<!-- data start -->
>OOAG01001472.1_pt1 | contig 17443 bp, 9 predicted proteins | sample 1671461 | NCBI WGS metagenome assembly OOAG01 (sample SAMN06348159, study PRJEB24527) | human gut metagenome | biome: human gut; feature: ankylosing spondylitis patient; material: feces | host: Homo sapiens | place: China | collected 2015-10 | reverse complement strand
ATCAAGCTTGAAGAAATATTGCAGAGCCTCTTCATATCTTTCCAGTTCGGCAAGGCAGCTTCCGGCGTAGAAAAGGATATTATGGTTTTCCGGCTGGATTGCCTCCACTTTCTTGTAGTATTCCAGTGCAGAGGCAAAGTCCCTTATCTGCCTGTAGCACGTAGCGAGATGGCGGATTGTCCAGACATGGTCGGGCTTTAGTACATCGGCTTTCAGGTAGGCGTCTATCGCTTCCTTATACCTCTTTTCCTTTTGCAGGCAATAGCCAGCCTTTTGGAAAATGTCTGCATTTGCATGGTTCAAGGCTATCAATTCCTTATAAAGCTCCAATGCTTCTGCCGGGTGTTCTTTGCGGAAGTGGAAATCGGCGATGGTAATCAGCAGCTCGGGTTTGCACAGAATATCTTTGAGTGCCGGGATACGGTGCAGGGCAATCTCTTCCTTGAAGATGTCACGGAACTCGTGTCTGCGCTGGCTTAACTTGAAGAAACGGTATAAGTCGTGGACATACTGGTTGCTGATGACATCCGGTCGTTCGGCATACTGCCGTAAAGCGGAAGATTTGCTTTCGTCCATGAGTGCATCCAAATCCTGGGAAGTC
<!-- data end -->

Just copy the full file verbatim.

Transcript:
>OOAG01001472.1_pt1 | contig 17443 bp, 9 predicted proteins | sample 1671461 | NCBI WGS metagenome assembly OOAG01 (sample SAMN06348159, study PRJEB24527) | human gut metagenome | biome: human gut; feature: ankylosing spondylitis patient; material: feces | host: Homo sapiens | place: China | collected 2015-10 | reverse complement strand
ATCAAGCTTGAAGAAATATTGCAGAGCCTCTTCATATCTTTCCAGTTCGGCAAGGCAGCTTCCGGCGTAGAAAAGGATATTATGGTTTTCCGGCTGGATTGCCTCCACTTTCTTGTAGTATTCCAGTGCAGAGGCAAAGTCCCTTATCTGCCTGTAGCACGTAGCGAGATGGCGGATTGTCCAGACATGGTCGGGCTTTAGTACATCGGCTTTCAGGTAGGCGTCTATCGCTTCCTTATACCTCTTTTCCTTTTGCAGGCAATAGCCAGCCTTTTGGAAAATGTCTGCATTTGCATGGTTCAAGGCTATCAATTCCTTATAAAGCTCCAATGCTTCTGCCGGGTGTTCTTTGCGGAAGTGGAAATCGGCGATGGTAATCAGCAGCTCGGGTTTGCACAGAATATCTTTGAGTGCCGGGATACGGTGCAGGGCAATCTCTTCCTTGAAGATGTCACGGAACTCGTGTCTGCGCTGGCTTAACTTGAAGAAACGGTATAAGTCGTGGACATACTGGTTGCTGATGACATCCGGTCGTTCGGCATACTGCCGTAAAGCGGAAGATTTGCTTTCGTCCATGAGTGCATCCAAATCCTGGGAAGTC